Calculating Electric Forces with Dangling Objects

In summary, the conversation is discussing how to calculate the initial charge on an identical metal sphere B when it is brought into contact with a neutral metal sphere A that is hanging from an insulating wire. The conversation delves into using equations for electric forces, force of tension, and force of gravity to solve for the initial charge on B, with the final equation being q=sqrt(Fg*tan12/r^2/k). The use of trigonometry and the distance between the two particles is also mentioned.
  • #1
Cory
10
0
How do I calculate Electric forces when objects are dangling from insulated wire. For example
Neutral metal sphere A, of mass 0.10kg hangs from an insulating wire 2.0m long. An identical metal sphere B, with charge -q, is brough into contact with the sphere A. The spheres repel and stelle down as shown in the following figure

.\ <) = 12
...\
...\
...\
(B)...(A)
* <) AB(top) = 90 degrees.
Calculate the initial charge on B.

The formula's are Fe =
k*q1*q2
r^2
 
Physics news on Phys.org
  • #2
Ok Cory,a are you able to draw a FBD of the forces acting on A?
 
  • #3
I did with electric force outward, Force of tension angled at 12degrees, and force of gravity. Then I rearranged them to make a triangle.
ie
^
.\ =Ft
...\
...\
...0---->Fe
...|
...| Fg
...\/
 
  • #4
That's perfectly fine, what's your problem with solving the question then?
 
  • #5
I can't seem to understand how to solve the FBD for fe. I tried using
tan(12) = Fe
.....m*g
but that doesn't seem to work, and I am really just not sure how to go about this.
 
Last edited:
  • #6
That doesn't seem to be right, why would you use sin(12)=Fe?

:)

sin(12)=Fe/Ft isn't it? Think of a triangle. Thus Fe=Ft*sin(12) You can find Ft using Fg
 
  • #7
Sorry, I edited my last post, I typed the wrong thing. Should I still try Fe = ft*sin12? I don't really understand
 
  • #8
Ft*cos12=Fg help you?
 
  • #9
I don't think so.. I'm trying to find the initial charge on A
 
  • #10
Nm I see your problem, you do know Fe.

The spheres are equal so q1 = q2

Thus:
Fe = Fg*tan12
and
Fe =k*q^2*r^2
 
  • #11
so find Fe with mg*tan12 (which is: 0.20830543) then use that to solve for q in Fe =k*q^2*r^2? why does it change from divided by r^2 to multiplied?
 
  • #12
Cory said:
so find Fe with mg*tan12 (which is: 0.20830543) then use that to solve for q in Fe =k*q^2*r^2? why does it change from divided by r^2 to multiplied?

Oh it doesn't, misread your equation sorry ^^
 
  • #13
I seem to still be missing radius
 
  • #14
Heh sorry, it does not mean radius, r means the distance between the two particles. Are you able to find it using trigonometrics?
 
  • #15
well yea, but then it's the same as Fe = Fg*tan12 which doesn't work. Maybe I should use the length of the rope?
 
  • #16
What do you mean?

k*q^2*r^2=Fg*tan12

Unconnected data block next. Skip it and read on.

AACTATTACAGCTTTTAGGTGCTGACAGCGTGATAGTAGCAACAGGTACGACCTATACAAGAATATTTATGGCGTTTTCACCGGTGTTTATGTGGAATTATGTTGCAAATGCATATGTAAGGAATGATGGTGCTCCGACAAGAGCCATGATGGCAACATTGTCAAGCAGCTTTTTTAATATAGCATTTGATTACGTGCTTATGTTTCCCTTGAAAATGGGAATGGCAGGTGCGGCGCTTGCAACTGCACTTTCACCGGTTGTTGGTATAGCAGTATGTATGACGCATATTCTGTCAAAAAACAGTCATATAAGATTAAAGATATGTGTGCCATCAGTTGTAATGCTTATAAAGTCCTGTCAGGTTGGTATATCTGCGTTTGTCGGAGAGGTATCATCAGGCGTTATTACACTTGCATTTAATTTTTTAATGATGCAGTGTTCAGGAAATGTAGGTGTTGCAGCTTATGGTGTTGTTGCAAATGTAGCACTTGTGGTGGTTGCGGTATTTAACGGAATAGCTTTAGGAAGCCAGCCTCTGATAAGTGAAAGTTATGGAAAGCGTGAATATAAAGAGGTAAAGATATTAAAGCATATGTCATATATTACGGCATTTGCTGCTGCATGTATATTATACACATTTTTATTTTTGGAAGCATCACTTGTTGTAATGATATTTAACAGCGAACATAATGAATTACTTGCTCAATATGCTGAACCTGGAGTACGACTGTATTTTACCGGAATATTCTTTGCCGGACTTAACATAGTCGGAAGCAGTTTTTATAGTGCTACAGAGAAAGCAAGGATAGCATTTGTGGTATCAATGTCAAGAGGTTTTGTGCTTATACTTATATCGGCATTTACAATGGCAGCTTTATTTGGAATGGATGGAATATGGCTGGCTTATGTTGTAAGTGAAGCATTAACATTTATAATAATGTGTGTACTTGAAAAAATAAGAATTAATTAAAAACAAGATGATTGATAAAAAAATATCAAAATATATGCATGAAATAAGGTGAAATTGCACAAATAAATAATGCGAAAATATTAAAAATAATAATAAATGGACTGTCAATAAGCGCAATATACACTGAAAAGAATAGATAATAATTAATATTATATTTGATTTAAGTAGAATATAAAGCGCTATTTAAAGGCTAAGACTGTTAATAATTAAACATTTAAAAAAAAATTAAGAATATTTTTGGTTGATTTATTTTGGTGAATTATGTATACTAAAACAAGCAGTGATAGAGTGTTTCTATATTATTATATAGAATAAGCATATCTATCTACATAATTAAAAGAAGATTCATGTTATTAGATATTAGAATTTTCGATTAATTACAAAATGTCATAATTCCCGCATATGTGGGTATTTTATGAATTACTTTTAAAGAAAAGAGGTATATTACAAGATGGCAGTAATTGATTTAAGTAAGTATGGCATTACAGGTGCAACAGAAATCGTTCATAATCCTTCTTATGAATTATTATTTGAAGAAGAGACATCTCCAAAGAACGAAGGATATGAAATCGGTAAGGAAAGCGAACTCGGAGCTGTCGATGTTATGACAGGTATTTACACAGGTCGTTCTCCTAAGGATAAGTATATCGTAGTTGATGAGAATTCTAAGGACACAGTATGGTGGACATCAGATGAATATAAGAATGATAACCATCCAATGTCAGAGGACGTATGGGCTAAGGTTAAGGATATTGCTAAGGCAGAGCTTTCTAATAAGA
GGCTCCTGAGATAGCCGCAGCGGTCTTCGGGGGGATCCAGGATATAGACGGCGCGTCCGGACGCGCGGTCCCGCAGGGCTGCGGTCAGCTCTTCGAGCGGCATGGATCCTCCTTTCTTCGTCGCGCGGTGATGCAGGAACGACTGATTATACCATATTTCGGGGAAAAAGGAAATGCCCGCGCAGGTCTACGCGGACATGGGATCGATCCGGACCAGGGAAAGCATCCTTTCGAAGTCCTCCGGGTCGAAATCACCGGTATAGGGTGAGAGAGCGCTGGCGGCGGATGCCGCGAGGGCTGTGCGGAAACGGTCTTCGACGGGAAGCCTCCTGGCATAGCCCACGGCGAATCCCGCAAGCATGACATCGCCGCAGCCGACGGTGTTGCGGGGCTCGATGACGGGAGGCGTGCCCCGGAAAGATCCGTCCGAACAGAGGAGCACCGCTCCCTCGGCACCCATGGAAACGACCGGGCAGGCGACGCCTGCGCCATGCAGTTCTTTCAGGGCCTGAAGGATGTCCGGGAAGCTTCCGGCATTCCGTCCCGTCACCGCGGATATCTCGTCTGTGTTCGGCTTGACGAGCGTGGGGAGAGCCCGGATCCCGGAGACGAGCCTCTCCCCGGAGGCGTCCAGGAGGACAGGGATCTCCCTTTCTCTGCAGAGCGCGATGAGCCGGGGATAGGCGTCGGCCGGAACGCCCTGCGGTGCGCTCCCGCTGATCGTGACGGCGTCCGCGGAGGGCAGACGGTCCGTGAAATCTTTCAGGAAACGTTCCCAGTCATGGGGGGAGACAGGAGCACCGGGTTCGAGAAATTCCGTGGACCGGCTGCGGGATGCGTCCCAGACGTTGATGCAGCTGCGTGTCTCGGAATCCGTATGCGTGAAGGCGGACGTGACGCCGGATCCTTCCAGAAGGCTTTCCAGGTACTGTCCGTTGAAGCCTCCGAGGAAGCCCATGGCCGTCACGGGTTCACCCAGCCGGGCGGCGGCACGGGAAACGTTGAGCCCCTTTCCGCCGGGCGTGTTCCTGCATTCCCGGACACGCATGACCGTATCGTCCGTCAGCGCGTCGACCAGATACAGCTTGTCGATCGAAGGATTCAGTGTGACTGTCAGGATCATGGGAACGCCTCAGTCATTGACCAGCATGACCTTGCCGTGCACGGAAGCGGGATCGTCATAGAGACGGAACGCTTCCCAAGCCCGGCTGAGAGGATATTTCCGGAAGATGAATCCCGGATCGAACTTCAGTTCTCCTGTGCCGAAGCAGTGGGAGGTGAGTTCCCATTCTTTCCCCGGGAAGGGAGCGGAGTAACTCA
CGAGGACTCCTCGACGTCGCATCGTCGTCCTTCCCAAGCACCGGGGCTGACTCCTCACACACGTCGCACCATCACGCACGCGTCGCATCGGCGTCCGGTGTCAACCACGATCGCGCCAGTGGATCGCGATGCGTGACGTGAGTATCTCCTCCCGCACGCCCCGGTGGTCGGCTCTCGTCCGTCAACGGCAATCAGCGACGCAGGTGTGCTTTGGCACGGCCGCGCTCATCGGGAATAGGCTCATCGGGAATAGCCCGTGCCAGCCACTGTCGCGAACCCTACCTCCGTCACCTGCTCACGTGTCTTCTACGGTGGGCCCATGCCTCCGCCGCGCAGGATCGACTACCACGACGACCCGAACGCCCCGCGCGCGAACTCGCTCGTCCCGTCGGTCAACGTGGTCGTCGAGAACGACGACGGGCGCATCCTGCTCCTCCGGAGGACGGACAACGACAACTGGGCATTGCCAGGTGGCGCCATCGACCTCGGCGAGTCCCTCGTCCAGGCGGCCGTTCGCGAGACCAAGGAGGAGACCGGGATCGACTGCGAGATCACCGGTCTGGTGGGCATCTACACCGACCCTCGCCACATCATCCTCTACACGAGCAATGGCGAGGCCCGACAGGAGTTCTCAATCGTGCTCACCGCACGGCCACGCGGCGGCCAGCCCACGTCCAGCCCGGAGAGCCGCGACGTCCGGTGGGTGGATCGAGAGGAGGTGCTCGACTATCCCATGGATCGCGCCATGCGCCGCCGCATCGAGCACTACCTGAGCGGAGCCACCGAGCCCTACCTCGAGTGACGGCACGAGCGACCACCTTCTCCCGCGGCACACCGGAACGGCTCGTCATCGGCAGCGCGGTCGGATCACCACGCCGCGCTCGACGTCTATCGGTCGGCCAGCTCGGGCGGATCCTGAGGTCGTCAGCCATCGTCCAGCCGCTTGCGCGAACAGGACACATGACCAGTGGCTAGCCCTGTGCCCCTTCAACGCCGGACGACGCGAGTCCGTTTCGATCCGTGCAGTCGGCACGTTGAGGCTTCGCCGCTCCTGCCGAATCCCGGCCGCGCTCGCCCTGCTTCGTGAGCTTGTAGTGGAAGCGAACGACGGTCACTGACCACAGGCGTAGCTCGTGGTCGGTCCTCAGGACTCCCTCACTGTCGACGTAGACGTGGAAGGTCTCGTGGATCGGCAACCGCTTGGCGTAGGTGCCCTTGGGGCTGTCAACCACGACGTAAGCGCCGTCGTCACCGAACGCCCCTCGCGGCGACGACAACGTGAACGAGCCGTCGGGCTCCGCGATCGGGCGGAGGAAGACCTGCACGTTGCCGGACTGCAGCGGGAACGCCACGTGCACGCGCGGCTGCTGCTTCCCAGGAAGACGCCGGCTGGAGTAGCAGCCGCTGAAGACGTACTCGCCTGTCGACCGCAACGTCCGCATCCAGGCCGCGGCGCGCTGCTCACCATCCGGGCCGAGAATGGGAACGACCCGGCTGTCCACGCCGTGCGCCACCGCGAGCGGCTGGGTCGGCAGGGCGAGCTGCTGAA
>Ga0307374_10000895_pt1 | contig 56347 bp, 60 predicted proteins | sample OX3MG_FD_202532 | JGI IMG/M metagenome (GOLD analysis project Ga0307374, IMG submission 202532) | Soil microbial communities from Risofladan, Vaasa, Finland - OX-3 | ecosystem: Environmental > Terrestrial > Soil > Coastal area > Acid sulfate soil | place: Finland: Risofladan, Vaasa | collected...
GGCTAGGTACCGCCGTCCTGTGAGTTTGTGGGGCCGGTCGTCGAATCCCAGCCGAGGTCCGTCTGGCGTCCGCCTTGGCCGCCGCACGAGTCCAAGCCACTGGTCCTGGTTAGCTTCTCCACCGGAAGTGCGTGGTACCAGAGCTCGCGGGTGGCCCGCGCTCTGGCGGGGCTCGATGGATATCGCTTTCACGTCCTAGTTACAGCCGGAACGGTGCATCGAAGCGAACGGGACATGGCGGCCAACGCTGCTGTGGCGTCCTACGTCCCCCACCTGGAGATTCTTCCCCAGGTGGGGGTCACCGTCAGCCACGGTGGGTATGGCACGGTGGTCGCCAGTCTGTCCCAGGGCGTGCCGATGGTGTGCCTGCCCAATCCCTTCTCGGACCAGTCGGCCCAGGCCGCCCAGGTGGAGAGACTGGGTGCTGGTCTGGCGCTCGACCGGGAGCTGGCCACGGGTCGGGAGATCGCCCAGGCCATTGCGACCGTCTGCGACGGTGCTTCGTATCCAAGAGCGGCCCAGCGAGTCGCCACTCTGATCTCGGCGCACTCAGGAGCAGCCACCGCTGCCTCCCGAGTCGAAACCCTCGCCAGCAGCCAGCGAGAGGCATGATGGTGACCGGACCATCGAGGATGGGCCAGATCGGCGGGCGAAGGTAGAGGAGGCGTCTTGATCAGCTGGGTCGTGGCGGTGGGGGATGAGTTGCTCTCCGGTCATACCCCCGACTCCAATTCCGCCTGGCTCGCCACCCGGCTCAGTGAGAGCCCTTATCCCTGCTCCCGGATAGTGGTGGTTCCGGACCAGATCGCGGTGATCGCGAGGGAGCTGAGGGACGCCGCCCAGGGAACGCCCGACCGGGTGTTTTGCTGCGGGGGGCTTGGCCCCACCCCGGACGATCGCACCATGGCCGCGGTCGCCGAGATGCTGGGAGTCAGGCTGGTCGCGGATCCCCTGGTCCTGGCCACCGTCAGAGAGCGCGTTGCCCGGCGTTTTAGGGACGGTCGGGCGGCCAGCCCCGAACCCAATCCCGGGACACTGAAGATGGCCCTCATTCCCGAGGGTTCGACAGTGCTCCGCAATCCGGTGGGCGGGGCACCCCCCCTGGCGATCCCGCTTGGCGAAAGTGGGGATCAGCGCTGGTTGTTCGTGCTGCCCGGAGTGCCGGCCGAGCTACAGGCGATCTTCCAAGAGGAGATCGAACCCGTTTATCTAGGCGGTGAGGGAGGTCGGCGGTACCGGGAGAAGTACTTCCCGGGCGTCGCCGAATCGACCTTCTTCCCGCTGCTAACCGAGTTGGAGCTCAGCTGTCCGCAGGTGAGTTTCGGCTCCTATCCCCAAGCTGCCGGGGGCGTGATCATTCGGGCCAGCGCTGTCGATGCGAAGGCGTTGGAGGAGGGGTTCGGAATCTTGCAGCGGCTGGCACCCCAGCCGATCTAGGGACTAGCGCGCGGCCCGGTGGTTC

q=sqrt(Fg*tan12/r^2/k)
 

Related to Calculating Electric Forces with Dangling Objects

What are electric forces?

Electric forces are forces that arise between charged particles, such as protons and electrons. They can be attractive or repulsive and are caused by the interaction of electric fields.

What is Coulomb's Law?

Coulomb's Law is a fundamental law in physics that describes the force between two charged particles. It states that the force between two charged particles is directly proportional to the product of their charges and inversely proportional to the square of the distance between them.

How do electric forces affect objects?

Electric forces can affect objects by causing them to repel or attract each other, depending on the charges of the objects. They can also cause objects to move or accelerate if they are not balanced by other forces.

What is the difference between electric and gravitational forces?

The main difference between electric and gravitational forces is that electric forces act between charged particles, while gravitational forces act between objects with mass. Additionally, electric forces are much stronger than gravitational forces.

How can electric forces be used in everyday life?

Electric forces have many practical applications in everyday life, such as in the functioning of electronic devices, the generation of electricity, and the attraction and repulsion of magnets. They are also used in medical equipment, such as MRI machines, and in industrial processes, such as electroplating.

Similar threads

  • Introductory Physics Homework Help
Replies
7
Views
1K
Replies
3
Views
224
  • Introductory Physics Homework Help
Replies
1
Views
2K
  • Introductory Physics Homework Help
Replies
21
Views
2K
  • Introductory Physics Homework Help
Replies
2
Views
1K
  • Introductory Physics Homework Help
Replies
3
Views
1K
  • Introductory Physics Homework Help
Replies
2
Views
2K
  • Introductory Physics Homework Help
Replies
1
Views
3K
  • Introductory Physics Homework Help
Replies
2
Views
1K
  • Introductory Physics Homework Help
Replies
4
Views
2K
Back
Top